Madame Zero: 9 Stories

  • By Sarah Hall
  • Custom House
  • 192 pp.

A palpable sense of place dominates the tales in this winning collection.

Madame Zero: 9 Stories

One of the many striking things about the stories in Sarah Hall’s most recent collection, Madame Zero, is the way landscape is such a presence in them, another character as complex and ambiguous as any of the human ones.

In the opening story, “Mrs. Fox," the wife on whom the narrative centers “dreams subterranean dreams, of forests, dark corridors and burrows, roots and earth,” only to later undergo a metamorphosis that will bring her into a far closer relationship with these very things.

Then there is the child subject of “Case Study 2” who cannot fully separate himself from the mountain where he was raised, which is as much a part of him as his own body.

Even in those stories where the place is an artificial one, the transformative power of setting endures. In “Luxury Hour,” the local public pool where the protagonist, a new mother, goes for her once-a-week swim turns out to be the medium through which another version of herself once emerged, one that was more daring, sensuous, and unconstrained.

All of Hall’s settings are marked by human presence; indeed, human intervention in the environment is very often an element in the narrative, whether it seeks to preserve or alter. She is interested in intersections, spaces where the natural and the manmade push against and shape each other.

In “Wilderness,” the central characters pass by new houses encroaching on the coast near Cape Town: “The hills unwound, green and bluegreen. There were enormous rock-buttresses, crescents of sand…New houses were being built along the shorefront, huge modern boxes geometrizing upwards.”

These homes are violating the planning laws and endangering the natural ecology of the shoreline. But this is not a story of passive, victimized nature ruined by careless humans. The main challenge for the characters in “Wilderness” is crossing an aging, creaking viaduct, Kaaimans, which has been so eroded by sand and salt that it may no longer be safe to traverse. The ocean may yet have the last laugh.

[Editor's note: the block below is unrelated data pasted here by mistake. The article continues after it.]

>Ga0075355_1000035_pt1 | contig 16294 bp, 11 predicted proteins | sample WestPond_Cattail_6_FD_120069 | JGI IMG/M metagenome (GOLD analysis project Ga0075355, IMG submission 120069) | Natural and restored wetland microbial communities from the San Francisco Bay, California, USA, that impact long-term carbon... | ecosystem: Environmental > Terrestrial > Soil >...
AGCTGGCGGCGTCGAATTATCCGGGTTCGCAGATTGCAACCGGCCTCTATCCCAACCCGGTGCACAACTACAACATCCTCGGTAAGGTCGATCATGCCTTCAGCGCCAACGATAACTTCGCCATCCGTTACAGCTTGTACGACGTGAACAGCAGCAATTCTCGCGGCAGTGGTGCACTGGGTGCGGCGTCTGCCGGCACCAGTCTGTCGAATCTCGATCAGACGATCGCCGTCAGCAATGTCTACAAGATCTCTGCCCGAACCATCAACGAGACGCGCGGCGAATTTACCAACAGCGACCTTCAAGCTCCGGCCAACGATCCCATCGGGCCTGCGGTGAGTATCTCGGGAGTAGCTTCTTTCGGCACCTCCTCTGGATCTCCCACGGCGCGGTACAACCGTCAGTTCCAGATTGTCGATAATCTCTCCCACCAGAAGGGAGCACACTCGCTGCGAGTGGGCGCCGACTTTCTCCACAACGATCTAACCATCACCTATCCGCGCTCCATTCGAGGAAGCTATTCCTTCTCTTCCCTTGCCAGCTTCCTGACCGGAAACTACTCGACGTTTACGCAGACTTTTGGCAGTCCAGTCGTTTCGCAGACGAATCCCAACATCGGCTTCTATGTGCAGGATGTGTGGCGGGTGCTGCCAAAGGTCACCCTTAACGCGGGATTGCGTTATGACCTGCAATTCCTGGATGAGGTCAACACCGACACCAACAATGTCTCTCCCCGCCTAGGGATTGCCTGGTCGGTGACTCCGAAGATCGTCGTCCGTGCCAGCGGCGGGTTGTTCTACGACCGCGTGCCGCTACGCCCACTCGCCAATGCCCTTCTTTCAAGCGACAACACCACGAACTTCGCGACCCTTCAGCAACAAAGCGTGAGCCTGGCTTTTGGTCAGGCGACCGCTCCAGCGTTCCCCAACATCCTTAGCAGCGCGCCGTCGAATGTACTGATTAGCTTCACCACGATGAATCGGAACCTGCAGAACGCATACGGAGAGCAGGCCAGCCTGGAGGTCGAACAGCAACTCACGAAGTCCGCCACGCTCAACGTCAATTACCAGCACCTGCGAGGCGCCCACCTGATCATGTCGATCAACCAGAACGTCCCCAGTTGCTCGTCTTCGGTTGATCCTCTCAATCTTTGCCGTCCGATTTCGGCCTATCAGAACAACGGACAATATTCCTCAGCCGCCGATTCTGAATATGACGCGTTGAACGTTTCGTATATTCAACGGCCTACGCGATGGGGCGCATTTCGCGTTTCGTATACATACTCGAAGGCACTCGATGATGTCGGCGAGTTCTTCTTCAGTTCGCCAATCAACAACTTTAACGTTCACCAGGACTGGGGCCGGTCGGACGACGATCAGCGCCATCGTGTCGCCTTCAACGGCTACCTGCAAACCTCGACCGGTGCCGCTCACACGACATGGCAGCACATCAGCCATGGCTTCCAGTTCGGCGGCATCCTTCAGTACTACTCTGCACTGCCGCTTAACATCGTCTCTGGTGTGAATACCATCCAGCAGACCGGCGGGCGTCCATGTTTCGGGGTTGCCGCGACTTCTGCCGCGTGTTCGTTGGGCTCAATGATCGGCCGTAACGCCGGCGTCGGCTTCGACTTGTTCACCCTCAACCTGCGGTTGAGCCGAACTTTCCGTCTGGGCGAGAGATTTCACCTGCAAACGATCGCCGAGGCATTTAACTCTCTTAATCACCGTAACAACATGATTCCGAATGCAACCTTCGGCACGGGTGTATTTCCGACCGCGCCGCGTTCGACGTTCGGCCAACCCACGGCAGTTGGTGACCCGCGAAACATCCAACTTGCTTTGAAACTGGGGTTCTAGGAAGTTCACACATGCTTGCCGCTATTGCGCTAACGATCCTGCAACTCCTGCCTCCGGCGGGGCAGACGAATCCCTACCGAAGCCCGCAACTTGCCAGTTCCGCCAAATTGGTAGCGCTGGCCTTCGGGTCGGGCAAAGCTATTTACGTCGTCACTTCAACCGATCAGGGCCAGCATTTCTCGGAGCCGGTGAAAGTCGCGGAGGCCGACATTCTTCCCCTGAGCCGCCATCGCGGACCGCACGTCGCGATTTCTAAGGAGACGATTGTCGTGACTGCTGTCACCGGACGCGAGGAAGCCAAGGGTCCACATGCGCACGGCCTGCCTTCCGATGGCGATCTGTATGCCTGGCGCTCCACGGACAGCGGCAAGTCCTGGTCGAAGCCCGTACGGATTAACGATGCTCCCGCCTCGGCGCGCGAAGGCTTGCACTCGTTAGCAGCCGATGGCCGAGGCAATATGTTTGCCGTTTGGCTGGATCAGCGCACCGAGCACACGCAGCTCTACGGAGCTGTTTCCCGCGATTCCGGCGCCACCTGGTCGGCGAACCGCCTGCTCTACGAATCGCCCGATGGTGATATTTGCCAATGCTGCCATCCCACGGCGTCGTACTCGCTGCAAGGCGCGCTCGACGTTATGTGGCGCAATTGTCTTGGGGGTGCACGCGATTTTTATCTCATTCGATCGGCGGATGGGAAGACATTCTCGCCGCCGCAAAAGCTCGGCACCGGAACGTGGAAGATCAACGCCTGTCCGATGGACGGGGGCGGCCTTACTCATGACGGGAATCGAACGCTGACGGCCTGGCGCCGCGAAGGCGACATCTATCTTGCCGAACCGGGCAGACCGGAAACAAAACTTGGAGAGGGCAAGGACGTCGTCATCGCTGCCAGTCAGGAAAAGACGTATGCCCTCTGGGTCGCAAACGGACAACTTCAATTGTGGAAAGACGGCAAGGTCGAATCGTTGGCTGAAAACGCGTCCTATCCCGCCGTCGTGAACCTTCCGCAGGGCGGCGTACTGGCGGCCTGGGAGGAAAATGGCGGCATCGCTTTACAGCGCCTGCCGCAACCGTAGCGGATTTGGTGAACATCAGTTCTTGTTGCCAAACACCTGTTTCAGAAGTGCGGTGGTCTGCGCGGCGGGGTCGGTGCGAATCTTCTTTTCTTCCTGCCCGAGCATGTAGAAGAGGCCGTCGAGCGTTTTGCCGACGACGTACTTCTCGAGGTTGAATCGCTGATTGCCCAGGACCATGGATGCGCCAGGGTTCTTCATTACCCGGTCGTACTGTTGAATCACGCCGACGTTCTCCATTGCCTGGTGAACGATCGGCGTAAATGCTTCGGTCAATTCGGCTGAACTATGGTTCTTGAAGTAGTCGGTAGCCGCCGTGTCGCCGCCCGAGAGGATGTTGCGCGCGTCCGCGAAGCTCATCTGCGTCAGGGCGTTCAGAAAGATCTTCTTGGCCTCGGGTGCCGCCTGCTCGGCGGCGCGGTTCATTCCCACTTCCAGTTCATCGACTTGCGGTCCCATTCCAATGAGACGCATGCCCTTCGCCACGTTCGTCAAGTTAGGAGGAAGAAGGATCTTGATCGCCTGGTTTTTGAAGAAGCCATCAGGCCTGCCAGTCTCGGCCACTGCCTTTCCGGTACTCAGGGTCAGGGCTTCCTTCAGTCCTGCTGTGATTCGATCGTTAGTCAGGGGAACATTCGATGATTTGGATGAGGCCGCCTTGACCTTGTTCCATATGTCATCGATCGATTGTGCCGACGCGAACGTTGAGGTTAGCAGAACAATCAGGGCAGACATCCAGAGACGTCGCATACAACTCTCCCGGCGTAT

In these stories, the natural world pushes back with energies of its own.

This meeting of human design and natural force is a theme of longstanding interest to Hall, whose first novel, Haweswater, explored the flooding of a northern English valley to provide drinking water for cities to the south and the displacement of the valley’s residents.

Hall is from Cumbria, and one can imagine that a place like that, beautiful and remote and inhabited continuously for a thousand years, might suggest such concerns to a writer. But this perspective also feels urgent to our present moment, when even regions where weather and ecology have been mercifully stable until now, like England, are changing through our interference in ways we can see unfold before our eyes.

Hall’s language is at all times remarkable, moving between evocative lyricism and cool precision as the stories demand. The collection mixes the fantastic, the speculative, and the realistic, and, in general, this works well. But the author’s forays into science fiction are not as successful as her work in other modes.

“Theatre 6” depicts a future Britain in which religiously motivated rules to protect “the unborn” imperil women’s lives, a situation that seems not nearly as likely in the UK as it does in the U.S.

“Later His Ghost” is a day-in-the-life tale of a teenage boy surviving after an environmental collapse caused not by heat but by wind. While this is a compelling reminder of the unpredictability of climate change, this story also doesn't quite manage to follow its own implications through to create a fully realized fictional world.

Hall is at her best when delving into intense psychological states and powerful emotions. The attack of vertigo experienced by a young woman goaded into hiking across a quaking, cracking viaduct somehow manages to crystallize with a single stroke not just the cracks in the woman’s relationship with her boyfriend or the dubious nature of her choice to leave England, but also the alarming inscrutability of contemporary South Africa for an outsider who cannot tell what is dangerous and what is only made to seem that way.

In the final story of the collection, “Evie,” the protagonist is carried away by what seems to be a late awakening of desire between himself and his wife, only to learn too late that this change may not be what it initially seems. With her brilliant depictions of the strange places of the human mind, Hall has crafted an illuminating collection that will haunt readers for a long time.

The New York Times Book Review called Emily Mitchell’s first collection of short stories, Viral, “[A]lluring…the best stories here push towards true heartbreak.” Her first novel, The Last Summer of the World, was a finalist for the NYPL Young Lions Award. Her short fiction has appeared in Harper’s, New England Review, Ploughshares, and other magazines. Her review-essays have appeared in the New York Times and the New Statesman. She teaches writing at the University of Maryland.

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